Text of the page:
Getting Players to Buy In to Asking Questions
When we’re worldbuilding in games, GMs tend to add a lot of background details and histories about the world. Maybe the villain has a killer backstory, the town has a strange past that people fear, or this particular landscape was formed by a cosmic event. In games like Mass Effect, anytime you touch on a new word, it gets added to your Codex with paragraphs of information, available for your consumption if you’re interested. In a TTRPG though, it can feel disappointing if your players miss some of these details, and it feels even worse when you thrust this information on them.
Role-play focused players are often looking to be immersed in the game that you’re running. However, I’ve found that players tend to be hesitant on asking for more details about the world. I would think that its because they don’t want to disrupt the flow of the game, or there’s a worry they’re going to ask a question that throws the GM off balance. I’m not for certain, but I would imagine that the reasons would boil down to these two thoughts.
With how the human brain works, the more details and connections we make, the more “real” those learnings become. Psychologically speaking, you literally build an immersive reality when you’re able to feed players information, even if its not relevant to the current campaign events of your game. That’s why getting them to ask questions is important. To enrich their experience with the game, and to fulfill the details of your world. If you can get your players to buy into asking questions, everyone will have fun discovering your world. Building this culture will take time, but it’s well worth it for your worldbuilding endeavors, and the quality of your game.
If you can get your players to buy into asking questions, everyone will have fun discovering your world.
Buying into asking questions is surprisingly easy from what I’ve found. Before your new campaign, or before your next game, chat with your players for a few minutes about feeling free to ask questions. If you’re playing 5E and all of your party members have low INT stats, drop them a headband of intellect ASAP to increase someone’s INT score to 19. If you have ways to give bonuses in other systems, give social / combat bonuses if they have additional details about the world. If the players end up missing the check for more details, still give them some background information.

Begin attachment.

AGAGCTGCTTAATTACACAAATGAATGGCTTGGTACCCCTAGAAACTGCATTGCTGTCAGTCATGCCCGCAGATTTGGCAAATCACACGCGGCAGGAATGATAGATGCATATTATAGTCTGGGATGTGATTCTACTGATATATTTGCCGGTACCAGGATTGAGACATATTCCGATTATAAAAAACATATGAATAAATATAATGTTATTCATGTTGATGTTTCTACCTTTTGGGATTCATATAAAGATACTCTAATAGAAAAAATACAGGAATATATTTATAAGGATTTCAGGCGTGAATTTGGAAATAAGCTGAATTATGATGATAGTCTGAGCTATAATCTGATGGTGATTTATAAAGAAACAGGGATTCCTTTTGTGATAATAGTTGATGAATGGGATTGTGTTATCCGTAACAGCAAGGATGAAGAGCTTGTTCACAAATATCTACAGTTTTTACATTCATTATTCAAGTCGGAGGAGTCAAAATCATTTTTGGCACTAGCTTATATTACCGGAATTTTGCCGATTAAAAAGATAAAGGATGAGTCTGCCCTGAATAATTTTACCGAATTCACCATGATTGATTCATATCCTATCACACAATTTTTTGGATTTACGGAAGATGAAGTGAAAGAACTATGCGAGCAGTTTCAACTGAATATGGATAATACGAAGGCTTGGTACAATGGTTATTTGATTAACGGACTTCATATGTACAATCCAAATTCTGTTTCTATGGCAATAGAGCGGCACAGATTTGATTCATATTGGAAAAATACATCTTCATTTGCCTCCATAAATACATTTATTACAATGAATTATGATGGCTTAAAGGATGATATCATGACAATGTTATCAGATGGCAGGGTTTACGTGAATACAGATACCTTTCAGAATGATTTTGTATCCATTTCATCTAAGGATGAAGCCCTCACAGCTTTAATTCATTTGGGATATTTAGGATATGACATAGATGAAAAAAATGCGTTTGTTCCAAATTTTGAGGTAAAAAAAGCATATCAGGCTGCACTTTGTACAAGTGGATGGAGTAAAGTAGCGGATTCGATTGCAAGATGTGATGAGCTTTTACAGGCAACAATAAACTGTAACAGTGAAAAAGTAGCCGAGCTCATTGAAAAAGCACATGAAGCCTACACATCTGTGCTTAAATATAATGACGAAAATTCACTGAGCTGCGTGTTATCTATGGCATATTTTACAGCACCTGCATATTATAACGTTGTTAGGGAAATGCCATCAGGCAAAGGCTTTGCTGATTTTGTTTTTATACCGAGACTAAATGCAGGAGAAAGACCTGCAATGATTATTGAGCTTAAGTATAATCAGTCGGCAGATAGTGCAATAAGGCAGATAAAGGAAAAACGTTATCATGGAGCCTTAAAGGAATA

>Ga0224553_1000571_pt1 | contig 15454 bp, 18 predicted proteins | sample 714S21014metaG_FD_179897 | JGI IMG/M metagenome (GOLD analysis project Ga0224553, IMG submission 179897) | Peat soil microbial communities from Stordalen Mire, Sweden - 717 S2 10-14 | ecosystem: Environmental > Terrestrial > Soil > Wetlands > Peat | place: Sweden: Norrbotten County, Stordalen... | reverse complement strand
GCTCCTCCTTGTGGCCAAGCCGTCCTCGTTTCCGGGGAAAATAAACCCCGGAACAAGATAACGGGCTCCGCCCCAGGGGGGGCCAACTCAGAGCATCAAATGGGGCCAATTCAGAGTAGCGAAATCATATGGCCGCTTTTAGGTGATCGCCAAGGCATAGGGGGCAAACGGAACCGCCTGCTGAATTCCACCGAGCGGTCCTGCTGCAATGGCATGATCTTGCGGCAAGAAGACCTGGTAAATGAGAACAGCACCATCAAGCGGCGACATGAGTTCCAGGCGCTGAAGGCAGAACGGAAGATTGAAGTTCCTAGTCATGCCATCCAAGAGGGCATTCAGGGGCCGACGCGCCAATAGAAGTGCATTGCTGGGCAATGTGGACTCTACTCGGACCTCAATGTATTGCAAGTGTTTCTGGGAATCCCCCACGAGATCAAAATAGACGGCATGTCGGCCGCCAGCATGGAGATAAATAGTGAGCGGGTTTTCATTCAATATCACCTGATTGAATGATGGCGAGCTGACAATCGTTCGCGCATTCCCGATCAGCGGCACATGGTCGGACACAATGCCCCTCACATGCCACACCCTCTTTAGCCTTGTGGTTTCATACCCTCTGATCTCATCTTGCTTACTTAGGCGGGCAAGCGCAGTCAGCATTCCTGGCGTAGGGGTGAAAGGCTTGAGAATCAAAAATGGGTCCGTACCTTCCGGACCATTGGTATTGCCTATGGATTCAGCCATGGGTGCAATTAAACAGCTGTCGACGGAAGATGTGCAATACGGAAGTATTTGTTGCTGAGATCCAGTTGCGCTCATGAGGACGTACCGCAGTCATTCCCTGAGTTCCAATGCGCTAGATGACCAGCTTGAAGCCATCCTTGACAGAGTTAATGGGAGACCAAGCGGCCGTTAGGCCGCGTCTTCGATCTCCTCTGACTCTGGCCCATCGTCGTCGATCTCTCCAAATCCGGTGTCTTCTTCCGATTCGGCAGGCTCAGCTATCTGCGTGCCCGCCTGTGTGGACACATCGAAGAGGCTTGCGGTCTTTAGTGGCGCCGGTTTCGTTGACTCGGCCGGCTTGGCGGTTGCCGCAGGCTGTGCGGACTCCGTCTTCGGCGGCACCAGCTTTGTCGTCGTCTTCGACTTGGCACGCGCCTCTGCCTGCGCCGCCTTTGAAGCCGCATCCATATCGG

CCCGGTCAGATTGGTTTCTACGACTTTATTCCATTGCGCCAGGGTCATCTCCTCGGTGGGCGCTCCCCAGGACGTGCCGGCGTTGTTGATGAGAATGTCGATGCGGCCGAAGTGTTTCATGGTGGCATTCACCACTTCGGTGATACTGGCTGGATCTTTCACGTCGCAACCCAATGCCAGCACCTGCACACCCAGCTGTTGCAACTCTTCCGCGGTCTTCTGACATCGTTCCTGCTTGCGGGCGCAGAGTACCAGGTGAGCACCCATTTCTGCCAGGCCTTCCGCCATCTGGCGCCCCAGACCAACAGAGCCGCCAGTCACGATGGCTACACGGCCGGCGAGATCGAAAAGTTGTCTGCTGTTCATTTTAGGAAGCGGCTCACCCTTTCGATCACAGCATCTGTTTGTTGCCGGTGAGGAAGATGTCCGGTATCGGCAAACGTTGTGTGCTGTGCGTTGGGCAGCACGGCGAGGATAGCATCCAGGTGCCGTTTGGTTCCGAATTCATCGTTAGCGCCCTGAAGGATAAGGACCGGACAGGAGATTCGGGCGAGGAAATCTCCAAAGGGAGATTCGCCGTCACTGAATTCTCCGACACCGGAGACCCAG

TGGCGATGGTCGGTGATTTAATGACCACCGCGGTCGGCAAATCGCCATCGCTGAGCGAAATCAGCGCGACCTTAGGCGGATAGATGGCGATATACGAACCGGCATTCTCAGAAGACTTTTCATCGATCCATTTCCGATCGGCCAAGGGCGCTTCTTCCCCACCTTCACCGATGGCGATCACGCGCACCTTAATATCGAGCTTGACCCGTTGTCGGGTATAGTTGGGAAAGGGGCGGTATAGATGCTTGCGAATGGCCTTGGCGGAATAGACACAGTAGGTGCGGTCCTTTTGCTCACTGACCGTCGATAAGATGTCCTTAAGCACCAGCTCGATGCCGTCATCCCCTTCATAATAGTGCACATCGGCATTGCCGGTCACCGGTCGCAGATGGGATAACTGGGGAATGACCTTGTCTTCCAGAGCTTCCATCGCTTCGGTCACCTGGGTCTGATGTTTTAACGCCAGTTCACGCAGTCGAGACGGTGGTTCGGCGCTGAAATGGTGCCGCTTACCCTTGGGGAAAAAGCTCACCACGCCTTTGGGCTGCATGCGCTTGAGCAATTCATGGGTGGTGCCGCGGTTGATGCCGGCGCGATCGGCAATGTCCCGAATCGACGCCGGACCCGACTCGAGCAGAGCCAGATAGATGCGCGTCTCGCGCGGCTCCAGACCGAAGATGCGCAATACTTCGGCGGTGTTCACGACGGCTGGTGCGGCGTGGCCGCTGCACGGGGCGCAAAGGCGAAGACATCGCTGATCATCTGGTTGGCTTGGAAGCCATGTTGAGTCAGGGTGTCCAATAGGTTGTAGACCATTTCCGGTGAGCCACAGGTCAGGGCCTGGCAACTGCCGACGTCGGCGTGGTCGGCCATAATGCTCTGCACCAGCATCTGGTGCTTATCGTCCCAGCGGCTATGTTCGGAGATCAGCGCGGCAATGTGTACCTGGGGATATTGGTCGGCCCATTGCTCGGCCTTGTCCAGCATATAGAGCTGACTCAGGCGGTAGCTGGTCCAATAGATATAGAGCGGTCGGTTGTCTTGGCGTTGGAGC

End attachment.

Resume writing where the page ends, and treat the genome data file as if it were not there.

-“Player: I rolled a 5 on my Arcana check.”
“DM: You’re not able to identify the type of magic this seal was created with. Because the spell has an aura of many years of age and archaic power, you’re not able to put your finger to what the spell is.”-
Even if you get asked a question and you’re unsure of the answer, you can work with your table to create an answer that sounds consistent with your world.
Give asking questions a shot next time you’re running your game!
Stay tuned for more writing from the WorldCraft Club as we explore worldbuilding and the crafting of fictional settings to inspire your creativity.
Jonathan Bell is a hobbiest and aspiring creative. He has taken part in writing several worlds, and running D&D games for friends and organizations for the last 5 years. Currently, aside from editing, writing, and appearing on Worldcraft Club, Jon is co-writing a supplement called Riverwalk based on wilderness adventures.
We’re happy to host guest blogs on here whenever we can, it gives James a break and let’s other people contribute their ideas. Let us know if you have a worldbuilding concept or strategy to get off your chest, we’d love to hear it.